Economists' Letter on Offshore Drilling
See below for information about how to add your signature to this letter.
Senate Majority Leader Harry Reid
Senate Minority Leader Mitch McConnell
House Speaker Nancy Pelosi
House Minority Leader John Boehner
Dear Senators Reid and McConnell and Representatives Pelosi and Boehner,
As economists, we write out of concern that you are being pressured to lift the Congressional ban on most oil drilling off our coasts, despite the fact that this would do nothing in the short term and almost nothing in the long term to reduce gas prices. Simpler measures that don’t threaten our environment would do much more.
The federal government’s Energy Information Administration projects that this would have no impact on gas prices in the near-term since it will be close to a decade before the first oil could be extracted. The EIA projects production would reach 200,000 barrels a day at peak production. It describes this amount as too small to have any significant effect on oil prices, even when production is at its peak. 
If the US had raised auto fuel efficiency standards between 1985-2005 by a quarter of the amount it raised them annually from 1980-1985, instead of leaving them virtually unchanged, the result would roughly have been the equivalent of 3.3 million barrels of oil per day in new production,16 times the projected impact of offshore drilling.  It is reasonable to assume that modest increases in fuel efficiency in the future would have a similar effect. If we negotiated an agreement with Iran that led to the lifting of US sanctions, oil production in Iran could increase 1-2 million barrels a day. That would be 5-10 times the projected impact of drilling off our coasts.
U.S. oil companies are not doing all they can do boost production. In May, the Washington Post reported that Exxon had spent $8 billion buying back shares in the first quarter as a way to boost the value of the stock for shareholders. That far exceeded the company’s $5.5 billion capital spending budget. In 2006, Exxon spent $25 billion buying back its stock, again more than its capital spending budget.  The industry spent $52.4 billion on stock buybacks in 2006, nearly double the amount in 2005.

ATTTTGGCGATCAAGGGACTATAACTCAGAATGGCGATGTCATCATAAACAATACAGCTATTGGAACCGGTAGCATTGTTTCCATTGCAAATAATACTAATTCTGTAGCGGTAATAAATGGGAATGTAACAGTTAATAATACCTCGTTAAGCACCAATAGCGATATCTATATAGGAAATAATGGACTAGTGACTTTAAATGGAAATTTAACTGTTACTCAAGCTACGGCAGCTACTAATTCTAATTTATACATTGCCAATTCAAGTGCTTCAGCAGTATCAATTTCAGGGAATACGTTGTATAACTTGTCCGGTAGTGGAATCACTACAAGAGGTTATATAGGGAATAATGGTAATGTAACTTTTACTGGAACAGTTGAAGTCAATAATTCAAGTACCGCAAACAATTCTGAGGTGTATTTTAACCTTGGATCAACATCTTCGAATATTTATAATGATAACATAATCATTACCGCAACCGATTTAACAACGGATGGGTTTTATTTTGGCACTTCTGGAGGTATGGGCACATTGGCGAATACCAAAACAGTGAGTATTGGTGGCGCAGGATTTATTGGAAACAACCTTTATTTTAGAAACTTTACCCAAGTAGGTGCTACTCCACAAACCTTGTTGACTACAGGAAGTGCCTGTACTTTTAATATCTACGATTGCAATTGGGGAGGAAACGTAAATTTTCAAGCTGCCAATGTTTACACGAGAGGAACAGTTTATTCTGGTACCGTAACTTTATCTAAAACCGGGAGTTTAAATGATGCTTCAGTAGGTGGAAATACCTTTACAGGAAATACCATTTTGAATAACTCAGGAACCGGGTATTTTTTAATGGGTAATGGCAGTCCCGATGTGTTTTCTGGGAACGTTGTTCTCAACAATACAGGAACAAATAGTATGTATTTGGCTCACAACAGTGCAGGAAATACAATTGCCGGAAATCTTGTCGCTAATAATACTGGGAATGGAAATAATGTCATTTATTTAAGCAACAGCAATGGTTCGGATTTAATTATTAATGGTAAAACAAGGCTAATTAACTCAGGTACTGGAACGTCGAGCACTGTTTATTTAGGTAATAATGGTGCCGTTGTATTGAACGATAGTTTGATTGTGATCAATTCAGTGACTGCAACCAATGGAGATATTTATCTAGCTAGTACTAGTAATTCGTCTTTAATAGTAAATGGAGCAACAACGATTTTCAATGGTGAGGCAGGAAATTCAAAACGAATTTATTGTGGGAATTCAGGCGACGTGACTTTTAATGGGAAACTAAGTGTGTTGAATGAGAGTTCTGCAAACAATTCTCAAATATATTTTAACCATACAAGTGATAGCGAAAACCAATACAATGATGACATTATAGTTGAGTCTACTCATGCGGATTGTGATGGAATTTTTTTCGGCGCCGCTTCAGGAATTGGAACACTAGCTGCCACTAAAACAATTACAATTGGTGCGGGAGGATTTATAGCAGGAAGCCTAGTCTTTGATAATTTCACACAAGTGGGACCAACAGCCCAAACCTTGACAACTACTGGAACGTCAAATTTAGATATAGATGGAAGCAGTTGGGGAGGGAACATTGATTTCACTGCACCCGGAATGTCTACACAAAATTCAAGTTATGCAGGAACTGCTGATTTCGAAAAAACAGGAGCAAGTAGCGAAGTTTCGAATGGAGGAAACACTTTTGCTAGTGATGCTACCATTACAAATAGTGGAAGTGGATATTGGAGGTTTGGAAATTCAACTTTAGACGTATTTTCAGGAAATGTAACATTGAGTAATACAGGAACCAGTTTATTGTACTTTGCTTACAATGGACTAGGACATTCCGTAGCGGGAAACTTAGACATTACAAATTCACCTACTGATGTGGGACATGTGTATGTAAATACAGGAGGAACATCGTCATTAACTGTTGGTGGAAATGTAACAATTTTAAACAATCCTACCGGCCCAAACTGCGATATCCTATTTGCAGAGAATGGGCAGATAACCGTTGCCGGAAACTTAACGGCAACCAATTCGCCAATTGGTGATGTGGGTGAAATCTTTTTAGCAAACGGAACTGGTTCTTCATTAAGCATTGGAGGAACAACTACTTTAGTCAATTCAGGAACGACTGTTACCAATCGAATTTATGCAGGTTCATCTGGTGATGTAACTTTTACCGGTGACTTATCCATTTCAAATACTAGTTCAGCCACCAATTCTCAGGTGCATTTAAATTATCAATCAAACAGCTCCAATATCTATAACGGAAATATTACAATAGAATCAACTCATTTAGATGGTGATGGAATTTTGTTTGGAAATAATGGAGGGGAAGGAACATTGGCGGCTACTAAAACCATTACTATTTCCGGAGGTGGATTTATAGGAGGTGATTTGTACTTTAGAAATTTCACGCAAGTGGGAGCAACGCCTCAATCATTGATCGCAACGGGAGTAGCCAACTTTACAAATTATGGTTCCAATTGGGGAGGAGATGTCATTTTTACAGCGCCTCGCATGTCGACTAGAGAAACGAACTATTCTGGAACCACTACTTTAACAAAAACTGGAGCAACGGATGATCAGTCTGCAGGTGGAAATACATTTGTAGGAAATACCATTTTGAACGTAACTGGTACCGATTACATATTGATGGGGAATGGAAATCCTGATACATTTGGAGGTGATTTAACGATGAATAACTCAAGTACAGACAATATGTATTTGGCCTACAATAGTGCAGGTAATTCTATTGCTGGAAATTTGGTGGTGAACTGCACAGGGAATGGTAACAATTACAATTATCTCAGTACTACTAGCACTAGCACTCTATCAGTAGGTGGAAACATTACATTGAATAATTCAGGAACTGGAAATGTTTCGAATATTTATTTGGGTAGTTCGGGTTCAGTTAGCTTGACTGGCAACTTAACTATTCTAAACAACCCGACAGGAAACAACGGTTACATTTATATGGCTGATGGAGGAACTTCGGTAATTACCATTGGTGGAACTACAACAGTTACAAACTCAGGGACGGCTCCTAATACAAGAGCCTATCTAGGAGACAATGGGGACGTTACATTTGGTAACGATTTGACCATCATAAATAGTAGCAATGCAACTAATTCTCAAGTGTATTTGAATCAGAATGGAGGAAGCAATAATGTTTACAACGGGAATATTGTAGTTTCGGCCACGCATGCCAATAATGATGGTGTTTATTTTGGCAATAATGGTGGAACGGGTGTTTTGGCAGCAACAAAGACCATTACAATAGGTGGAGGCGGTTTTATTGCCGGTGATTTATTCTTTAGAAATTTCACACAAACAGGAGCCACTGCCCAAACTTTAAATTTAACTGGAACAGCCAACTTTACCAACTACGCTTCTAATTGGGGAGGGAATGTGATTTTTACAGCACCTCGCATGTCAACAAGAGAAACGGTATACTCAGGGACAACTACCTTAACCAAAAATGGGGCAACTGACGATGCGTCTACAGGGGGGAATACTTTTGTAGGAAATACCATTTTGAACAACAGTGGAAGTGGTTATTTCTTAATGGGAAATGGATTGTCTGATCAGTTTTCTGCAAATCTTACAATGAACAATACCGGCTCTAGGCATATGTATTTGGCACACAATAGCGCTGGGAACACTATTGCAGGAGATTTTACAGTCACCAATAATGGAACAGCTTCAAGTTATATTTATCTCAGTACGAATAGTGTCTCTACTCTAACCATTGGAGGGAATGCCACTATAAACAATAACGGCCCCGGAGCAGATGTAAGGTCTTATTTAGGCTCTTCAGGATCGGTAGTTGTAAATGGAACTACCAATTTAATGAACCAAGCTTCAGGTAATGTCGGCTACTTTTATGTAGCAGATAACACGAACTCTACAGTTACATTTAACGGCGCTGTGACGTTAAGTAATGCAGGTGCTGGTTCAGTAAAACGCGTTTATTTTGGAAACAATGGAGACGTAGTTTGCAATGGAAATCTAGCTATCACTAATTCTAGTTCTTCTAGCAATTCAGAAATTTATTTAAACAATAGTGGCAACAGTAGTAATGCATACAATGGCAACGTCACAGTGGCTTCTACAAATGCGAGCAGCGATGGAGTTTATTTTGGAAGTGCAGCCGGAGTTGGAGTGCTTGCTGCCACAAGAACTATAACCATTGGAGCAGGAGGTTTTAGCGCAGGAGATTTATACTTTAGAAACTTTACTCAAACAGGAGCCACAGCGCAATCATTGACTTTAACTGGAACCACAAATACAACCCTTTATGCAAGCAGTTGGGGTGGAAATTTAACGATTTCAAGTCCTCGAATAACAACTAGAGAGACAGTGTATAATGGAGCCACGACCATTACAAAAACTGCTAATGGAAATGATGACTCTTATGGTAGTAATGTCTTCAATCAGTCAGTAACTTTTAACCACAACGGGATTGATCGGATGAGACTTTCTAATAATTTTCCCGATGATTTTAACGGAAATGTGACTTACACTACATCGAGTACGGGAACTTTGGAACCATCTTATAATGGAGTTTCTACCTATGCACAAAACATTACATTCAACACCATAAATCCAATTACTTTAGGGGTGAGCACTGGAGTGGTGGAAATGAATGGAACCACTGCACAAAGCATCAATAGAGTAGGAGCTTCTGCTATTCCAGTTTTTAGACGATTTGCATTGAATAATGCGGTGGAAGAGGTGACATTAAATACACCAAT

It would be far better to pursue modest conservation and negotiations with Iran, having the effect of bringing 20-25 times as much oil on the market, rather than endanger tourism, fishing, and beaches on our coasts for a long-term effect on gas prices that we won’t even notice.
Thank you for your consideration of our concerns.
Michael Perelman, Economics Dept., California State University, Chico
James Devine, Economics Dept., Loyola Marymount University, Los Angeles
Hadi Salehi Esfahani, Economics Dept. University of Illinois, Urbana
Mark Weisbrot, Center for Economic and Policy Research, Washington
Rudy Fichtenbaum, Economics Dept., Wright State University, Dayton, Ohio
Michael Brun, Economics Dept., Illinois State University, Bloomington-Normal
Hank Leland, Research Analyst, SEIU, Washington
Edward S. Herman, Finance Department, Wharton School, University of Pennsylvania
Jeffrey Stewart, Economics Dept., University of Cincinnati
Laurence Shute, Economics Dept., California State Polytechnic University, Pomona
 Annual Energy Outlook 2007 with Projections to 2030, Energy Information Administration, February 2007.
 Offshore Drilling and Energy Conservation: The Relative Impact on Gas Prices, Dean Baker and Nichole Szembrot, Center for Economic and Policy Research, June 2008.
 “Up $10.9 Billion, Exxon Worries About New Tax,” Steven Mufson, Washington Post, May 2 2008.
 “Higher Oil Prices Help Exxon Again Set Record Profit, ” Steven
Mufson, Washington Post, February 2, 2007.
 “Big Companies Put Record Sums Into Buybacks,” Ian McDonald,. Wall Street Journal, June 12, 2006.
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